The Slough, fly fishing for natives.
- Blog Post by: Heath Sershen
- May 21, 2010 - 2:05 PM
]Today I went to a different piece of water for my lunch break. This was a place that was previously undiscovered to me. It is what the locals call the slough as it is connected to the Mississippi River by means of culverts under the dike roads. It has lots of veg in its murky shallows. I can see the early signs of cattails and lily pads. I was drawn here today after I noticed the splash of spawning Common Carp on my way to the office. Carp known me and I know them. When compared to Trout, our other exotic species in the region, they grow bigger and fight much harder. Further, they are closer to where I am and do not require a trip out to the country, a climb over any barbed wire fences, and take a fly just as well. I did not see the carp I had noticed this morning while scouting at noon however I did find a shoal of shiners. Any skilled angler understands that where there is forage there are consumers of that forage. In this case there were native Bowfin and Gars mixed in with Largemouth Bass and other various unidentified Panfishes. I have little experience with Bowfin given that I have never really had the opportunity to target them directly. Its not to be construed that I have never tried to catch them before. In this case I have never found them. I prefer to sight fish for many species and even more so when I am fishing with a fly rod. Today all I had were fly rods in the car and a variety of flies. I had the choice of a nine-foot four weight, a nine-foot five weight and an eight-foot three weight. I had just received the three weight in the mail last week. The Winston WT was a Christmas present to me from my wonderful wife. It replaced my Winston IM6 that i had left on the rood of my car as I drove away from the South Branch Whitewater River last fall. This is not just a regular Winston WT. It is one that my brother, a master fly rod builder, made for me. The rod's name is Virga. I chose Virgo as she treated me to a fish on the first cast with her. I figured she would be the mantra I needed to catch a Bowfin on a fly in this Mississippi River backwater slough. I had no tippet material so I was left with a six-foot leader of which I added a #4 green chub streamer fly to. I could see the Bowfin cruising the shallows. There were numerous big females and smaller males that seemed to have blue fins through the water. I stood on the top of the culvert and used my photochromatic polarized glasses to my advantage as I sought out the right fish to catch.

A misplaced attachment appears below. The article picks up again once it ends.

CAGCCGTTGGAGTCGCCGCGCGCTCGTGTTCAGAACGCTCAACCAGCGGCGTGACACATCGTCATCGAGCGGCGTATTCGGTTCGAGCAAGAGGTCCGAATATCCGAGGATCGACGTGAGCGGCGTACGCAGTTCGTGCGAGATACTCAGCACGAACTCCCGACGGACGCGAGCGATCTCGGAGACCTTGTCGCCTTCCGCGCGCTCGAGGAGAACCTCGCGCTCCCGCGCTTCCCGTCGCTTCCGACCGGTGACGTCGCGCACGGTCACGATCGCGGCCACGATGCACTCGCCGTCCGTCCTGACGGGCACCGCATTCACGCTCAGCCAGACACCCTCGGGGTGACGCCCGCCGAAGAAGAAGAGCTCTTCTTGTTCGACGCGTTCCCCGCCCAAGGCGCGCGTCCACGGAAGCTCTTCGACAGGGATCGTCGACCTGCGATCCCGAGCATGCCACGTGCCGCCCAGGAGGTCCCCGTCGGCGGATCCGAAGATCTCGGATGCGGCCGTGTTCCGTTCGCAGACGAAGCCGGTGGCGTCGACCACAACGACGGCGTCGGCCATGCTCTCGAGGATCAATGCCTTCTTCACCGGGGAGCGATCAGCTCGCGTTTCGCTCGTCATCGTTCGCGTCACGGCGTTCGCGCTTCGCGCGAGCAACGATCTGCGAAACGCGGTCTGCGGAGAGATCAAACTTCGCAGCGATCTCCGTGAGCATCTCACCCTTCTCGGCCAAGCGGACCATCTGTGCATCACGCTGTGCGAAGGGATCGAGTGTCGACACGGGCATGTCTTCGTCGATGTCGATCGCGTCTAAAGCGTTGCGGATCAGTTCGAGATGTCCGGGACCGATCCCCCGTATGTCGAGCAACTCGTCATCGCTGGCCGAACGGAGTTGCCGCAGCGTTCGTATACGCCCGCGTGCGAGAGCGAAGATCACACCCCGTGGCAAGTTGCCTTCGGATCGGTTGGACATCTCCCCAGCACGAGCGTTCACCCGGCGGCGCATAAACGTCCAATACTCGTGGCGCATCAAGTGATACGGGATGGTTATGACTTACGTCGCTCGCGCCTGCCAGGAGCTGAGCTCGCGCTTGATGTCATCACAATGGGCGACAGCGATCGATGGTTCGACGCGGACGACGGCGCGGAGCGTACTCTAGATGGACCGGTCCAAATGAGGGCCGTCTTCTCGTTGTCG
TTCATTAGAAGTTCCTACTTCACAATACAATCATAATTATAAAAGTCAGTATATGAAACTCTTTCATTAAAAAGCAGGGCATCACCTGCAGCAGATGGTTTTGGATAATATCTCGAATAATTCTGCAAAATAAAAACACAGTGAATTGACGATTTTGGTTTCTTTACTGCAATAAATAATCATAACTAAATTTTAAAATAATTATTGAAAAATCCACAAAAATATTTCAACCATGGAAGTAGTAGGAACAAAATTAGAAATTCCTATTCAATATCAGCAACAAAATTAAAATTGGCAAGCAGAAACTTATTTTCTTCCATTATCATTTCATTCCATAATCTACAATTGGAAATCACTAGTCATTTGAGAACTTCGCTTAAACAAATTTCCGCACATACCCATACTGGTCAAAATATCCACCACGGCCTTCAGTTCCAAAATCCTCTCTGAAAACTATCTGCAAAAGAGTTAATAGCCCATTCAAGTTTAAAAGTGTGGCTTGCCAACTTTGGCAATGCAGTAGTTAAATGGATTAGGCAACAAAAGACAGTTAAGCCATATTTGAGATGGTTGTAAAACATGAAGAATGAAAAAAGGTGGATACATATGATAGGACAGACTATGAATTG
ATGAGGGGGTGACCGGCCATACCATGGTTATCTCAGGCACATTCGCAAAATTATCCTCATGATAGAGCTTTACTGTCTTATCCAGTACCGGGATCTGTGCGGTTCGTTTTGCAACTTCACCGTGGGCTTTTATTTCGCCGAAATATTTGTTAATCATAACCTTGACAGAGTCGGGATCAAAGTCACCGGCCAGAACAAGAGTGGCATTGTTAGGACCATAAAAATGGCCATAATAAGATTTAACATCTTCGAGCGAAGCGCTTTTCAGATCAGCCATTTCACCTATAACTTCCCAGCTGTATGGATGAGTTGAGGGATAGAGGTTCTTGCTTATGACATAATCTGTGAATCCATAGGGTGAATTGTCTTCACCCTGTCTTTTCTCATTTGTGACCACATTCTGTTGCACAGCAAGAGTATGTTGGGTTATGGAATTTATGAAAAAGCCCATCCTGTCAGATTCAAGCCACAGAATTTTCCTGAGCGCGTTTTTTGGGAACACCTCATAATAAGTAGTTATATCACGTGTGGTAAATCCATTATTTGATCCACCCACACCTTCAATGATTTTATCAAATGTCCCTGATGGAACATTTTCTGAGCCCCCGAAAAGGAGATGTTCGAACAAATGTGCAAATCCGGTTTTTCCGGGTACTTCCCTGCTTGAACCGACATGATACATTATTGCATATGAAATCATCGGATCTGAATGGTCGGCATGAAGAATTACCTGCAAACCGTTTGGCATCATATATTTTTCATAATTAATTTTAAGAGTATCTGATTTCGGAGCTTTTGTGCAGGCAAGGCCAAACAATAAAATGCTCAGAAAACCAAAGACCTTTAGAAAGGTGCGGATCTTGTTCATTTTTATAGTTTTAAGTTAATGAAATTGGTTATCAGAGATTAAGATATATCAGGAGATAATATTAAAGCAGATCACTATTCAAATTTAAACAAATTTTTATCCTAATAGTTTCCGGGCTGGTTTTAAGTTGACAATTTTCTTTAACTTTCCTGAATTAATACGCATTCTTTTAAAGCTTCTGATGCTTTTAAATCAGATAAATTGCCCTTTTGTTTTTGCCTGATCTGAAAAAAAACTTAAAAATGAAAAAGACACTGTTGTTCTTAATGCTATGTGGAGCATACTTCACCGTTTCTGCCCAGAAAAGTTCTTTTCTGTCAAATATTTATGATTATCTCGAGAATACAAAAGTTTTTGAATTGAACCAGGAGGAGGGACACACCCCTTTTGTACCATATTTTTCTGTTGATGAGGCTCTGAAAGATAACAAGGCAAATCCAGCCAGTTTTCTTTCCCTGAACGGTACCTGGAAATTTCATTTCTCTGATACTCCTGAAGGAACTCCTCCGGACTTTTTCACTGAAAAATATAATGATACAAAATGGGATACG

Many Bowfin were cruising and gulping air then disappearing. I end up making a blind cast which landed me this wonderful female Bowfin over 24-inches long. My casting lane was very tight in this situation. Behind me was a powerline not more than 30-feet behind me. I am a bit shy about wrapping my fly line around a powerline so I resorted largely to roll casts and plunks. This style of presentation proved to accurately place my fly as I had numerous takes. If you have ever fished and caught Bowfin before then you will understand that their mouths are very tough. I lost many fish as with this combined with the fact that I was using a three weight on fish consistently over six pounds. Now that I had the taste in my mouth for one Bowfin I wanted another. I had watched the smaller males break the surface of the water. To me it appeared that they had blue fins and bellies with golden sides through the water. I wanted to more closely inspect on of these fish and began targeting them directly. I managed one, photographed it, and released it before retiring home for the night. I was surprised to find that the fins and belly of this fish were in fact flourescant green and not blue and that the side of the fish was mottled copper and brown and not gold. I took a bit of time admiring the beauty of this wonderful example of one of Minnesota most mis-understood native species before releasing it.
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